I am trying to process some raster layers from Global Forest Change (https://earthenginepartners.appspot.com/science-2013-global-forest/download_v1.4.html, data produced by Hansen et al., 2013). However, even though I am working in a 32 Gb RAM memory station, everything goes extremely slow.

I am aware that the data I am working with is heavy. Each raster has 40000x40000 raster cells and, while some of rasters only weight some 20 Mb, others go as high as 600 Mb.

Then, procedures such as reclassify() and aggregate() take as long as ~20-30 minutes for the 20 Mb layers. Taking into account that I need to download and process some 2x500 tiles... it is going to take ages.

Is there an efficient way to deal with this kind of data? Is there something more efficient than the raster library (which is awesome, by the way) for this particular workflow?

The rasters are downloaded as separate tiles that form a larger grid spanning the whole world, and there is a separate link for each block (e.g.: the first one is https://storage.googleapis.com/earthenginepartners-hansen/GFC-2016-v1.4/Hansen_GFC-2016-v1.4_treecover2000_00N_000E.tif). This is the part of my code that processes each tile:


down_links <- read.table("https://storage.googleapis.com/earthenginepartners-hansen/GFC-2016-v1.4/treecover2000.txt")

x <- 1
temp_tc <- tempfile()
download.file(as.character(down_links[x,]), destfile = temp_tc) # down_links is a table with the links mentioned above)
tc <- raster(file.path(temp_tc))

# Reclassify raster
tc2 <- tc
matrix <- structure(list(from = c(0L, 20L), to = c(20L, 100L), becomes = 0:1), .Names = c("from", 
"to", "becomes"), class = "data.frame", row.names = c(NA, -2L
tc2 <- reclassify(tc2, matrix)

# Calculate area
layer_area <- area(tc2)
tc3 <- tc2 * layer_area

# Aggregate raster to a larger pixel size
tc4 <- aggregate(tc3, fact = 32, fun = sum)
  • I don't use r so I won't make an answer, but I do the same thing--download global rasters (30m resolution) from GEE then manipulate them. There's no magic bullet here, I found. You just have to process them in tiles. Read about blocksize for optimizing I/O. Other alternative is to upgrade hardware. I did both (well, got access to supercomputer) and now I can crank through a global dataset in a matter of a couple hours, depending on what I'm doing to it.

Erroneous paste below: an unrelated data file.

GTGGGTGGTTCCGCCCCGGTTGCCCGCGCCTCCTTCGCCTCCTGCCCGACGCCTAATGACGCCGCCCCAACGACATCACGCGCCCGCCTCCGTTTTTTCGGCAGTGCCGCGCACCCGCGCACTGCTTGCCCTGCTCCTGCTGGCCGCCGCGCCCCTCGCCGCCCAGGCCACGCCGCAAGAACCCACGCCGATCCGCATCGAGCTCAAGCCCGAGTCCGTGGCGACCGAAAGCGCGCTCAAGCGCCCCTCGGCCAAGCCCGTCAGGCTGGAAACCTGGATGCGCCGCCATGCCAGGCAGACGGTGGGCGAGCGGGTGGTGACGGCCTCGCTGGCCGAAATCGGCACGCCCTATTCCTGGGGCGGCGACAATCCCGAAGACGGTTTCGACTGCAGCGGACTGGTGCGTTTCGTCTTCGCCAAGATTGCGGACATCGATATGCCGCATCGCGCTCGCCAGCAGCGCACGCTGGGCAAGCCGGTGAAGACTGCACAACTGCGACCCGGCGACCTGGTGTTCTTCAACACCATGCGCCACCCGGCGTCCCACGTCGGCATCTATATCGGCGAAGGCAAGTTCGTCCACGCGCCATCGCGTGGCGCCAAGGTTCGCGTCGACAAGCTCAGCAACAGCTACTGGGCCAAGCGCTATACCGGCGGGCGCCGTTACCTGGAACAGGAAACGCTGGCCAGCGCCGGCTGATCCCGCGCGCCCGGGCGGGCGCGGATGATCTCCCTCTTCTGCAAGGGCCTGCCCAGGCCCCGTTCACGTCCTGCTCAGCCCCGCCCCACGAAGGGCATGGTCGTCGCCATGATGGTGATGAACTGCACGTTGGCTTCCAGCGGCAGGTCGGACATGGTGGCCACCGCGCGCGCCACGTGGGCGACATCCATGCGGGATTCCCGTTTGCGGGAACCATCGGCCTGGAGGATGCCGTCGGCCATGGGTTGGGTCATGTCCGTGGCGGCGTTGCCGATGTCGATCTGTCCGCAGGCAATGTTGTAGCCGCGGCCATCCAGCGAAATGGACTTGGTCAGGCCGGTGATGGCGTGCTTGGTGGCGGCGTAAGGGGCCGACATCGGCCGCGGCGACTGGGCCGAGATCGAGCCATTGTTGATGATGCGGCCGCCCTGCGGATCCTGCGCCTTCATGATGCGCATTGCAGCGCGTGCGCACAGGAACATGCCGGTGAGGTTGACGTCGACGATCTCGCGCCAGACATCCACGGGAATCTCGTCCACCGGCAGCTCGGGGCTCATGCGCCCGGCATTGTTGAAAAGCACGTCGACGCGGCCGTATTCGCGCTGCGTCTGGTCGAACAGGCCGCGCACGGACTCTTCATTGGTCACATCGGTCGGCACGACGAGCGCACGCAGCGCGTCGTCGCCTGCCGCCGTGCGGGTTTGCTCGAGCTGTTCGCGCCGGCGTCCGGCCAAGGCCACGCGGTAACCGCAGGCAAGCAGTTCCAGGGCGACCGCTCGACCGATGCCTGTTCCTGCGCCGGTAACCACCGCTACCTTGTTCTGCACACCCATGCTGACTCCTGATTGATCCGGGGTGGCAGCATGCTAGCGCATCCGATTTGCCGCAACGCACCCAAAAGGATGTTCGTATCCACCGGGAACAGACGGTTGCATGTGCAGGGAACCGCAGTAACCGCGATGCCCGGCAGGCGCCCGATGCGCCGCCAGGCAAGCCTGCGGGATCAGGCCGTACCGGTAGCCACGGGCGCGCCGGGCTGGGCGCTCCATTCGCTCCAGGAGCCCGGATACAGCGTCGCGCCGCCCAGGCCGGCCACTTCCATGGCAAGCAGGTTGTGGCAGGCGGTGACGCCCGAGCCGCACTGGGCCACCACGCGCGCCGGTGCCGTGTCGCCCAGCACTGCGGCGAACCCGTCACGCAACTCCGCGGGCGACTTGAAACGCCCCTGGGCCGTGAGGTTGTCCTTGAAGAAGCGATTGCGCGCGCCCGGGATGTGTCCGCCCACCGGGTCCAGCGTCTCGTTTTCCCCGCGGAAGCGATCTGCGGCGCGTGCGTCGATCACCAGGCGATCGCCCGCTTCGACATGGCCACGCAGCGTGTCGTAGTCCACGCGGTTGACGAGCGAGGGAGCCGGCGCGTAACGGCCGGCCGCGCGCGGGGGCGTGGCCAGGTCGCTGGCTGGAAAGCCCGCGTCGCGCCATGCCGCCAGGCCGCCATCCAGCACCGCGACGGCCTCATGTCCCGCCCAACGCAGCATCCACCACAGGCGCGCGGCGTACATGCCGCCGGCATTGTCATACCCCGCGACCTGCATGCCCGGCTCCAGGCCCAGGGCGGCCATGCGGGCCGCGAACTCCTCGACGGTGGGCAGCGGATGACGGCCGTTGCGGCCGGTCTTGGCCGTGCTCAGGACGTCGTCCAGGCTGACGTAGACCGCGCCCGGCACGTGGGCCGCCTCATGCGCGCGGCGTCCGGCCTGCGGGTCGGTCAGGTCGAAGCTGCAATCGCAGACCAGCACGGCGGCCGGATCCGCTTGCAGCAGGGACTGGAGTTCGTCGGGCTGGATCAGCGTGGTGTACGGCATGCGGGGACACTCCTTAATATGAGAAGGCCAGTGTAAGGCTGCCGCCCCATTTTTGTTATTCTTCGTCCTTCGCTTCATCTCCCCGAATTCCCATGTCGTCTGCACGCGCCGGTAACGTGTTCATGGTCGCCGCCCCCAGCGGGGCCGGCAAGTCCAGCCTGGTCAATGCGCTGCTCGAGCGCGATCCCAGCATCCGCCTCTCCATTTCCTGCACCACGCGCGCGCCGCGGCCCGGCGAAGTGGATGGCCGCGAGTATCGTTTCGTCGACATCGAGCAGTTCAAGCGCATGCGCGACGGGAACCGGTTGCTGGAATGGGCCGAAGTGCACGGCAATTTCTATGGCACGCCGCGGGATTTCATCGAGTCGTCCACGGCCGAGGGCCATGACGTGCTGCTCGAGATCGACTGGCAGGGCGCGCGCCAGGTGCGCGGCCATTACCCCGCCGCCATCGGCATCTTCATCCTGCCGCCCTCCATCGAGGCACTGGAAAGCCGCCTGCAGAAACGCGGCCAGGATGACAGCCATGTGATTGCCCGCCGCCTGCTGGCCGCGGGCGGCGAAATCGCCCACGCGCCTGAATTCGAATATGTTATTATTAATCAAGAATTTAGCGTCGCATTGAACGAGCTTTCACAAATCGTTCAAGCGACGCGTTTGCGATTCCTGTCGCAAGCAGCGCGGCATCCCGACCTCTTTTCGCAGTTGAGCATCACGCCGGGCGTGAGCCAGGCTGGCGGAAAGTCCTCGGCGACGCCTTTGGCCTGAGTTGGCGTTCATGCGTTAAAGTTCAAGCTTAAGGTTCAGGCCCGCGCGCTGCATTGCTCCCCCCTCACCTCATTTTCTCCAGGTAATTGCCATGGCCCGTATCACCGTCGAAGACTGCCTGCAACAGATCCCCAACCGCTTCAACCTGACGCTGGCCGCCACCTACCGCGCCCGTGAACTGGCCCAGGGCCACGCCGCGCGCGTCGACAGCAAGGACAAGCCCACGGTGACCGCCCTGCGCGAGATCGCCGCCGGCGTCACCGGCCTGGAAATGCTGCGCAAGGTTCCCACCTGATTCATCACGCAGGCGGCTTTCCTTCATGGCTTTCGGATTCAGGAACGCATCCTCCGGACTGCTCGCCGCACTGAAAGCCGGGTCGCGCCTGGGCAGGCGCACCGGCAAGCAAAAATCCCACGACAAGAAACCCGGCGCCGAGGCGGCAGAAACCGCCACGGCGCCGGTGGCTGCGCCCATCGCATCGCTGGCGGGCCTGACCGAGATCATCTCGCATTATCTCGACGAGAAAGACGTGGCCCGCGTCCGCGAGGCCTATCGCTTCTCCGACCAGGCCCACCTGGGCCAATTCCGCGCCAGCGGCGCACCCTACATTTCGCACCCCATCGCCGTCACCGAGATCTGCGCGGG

– Jon
    Feb 5, 2018 at 16:15
  • 2
    You could try something like the velox package but, processing 1.6 billion cell is going to take time. You could also write your own function that takes advantage of multithreading. Keep in mind that 32GB is a trivial amount of RAM for processing a problem this large, you should be thinking in terms of 256GM. I was once told that you should spend as much time analyzing your data as collecting it. In these days of large data this is even more relevant. This type of processing use to not even be remotely possible and now that it is one should not expect immediate gratification. Feb 5, 2018 at 16:16
  • 1
    I would also suggest that you do as much processing on GEE as possible. Can you not reclassify, compute areas, and downsample on their platform?
    – Jon
    Feb 5, 2018 at 16:19
  • Thanks @Jon for the GEE advice, I should give it a try soon. I thought I might be able to do it in R, which I already know. But, at the end, there is always need to learn new things! Feb 5, 2018 at 17:55
  • 1
    Note that your 20-600MB rasters are compressed. When you read them into memory, they are uncompressed to about 12GB (40000 * 40000 * 8bits) / 1024^3. No wonder that it's slow.
    – user2856
    Feb 6, 2018 at 9:53

1 Answer 1


One approach that helps to prevent overloading your RAM when working with large files with the raster package is to write your transformed rasters to file ('writeRaster()' function) and then read them back into the workspace ('raster("path")'). So for example, where you have assigned tc2, tc3 and tc4, those entire objects are only held in memory, whereas when read from file, only the data structure is read, while all of the cell values are not held in memory but are just looked up as needed.

However, applying functions like 'aggregate()' etc may still be slow on these objects!

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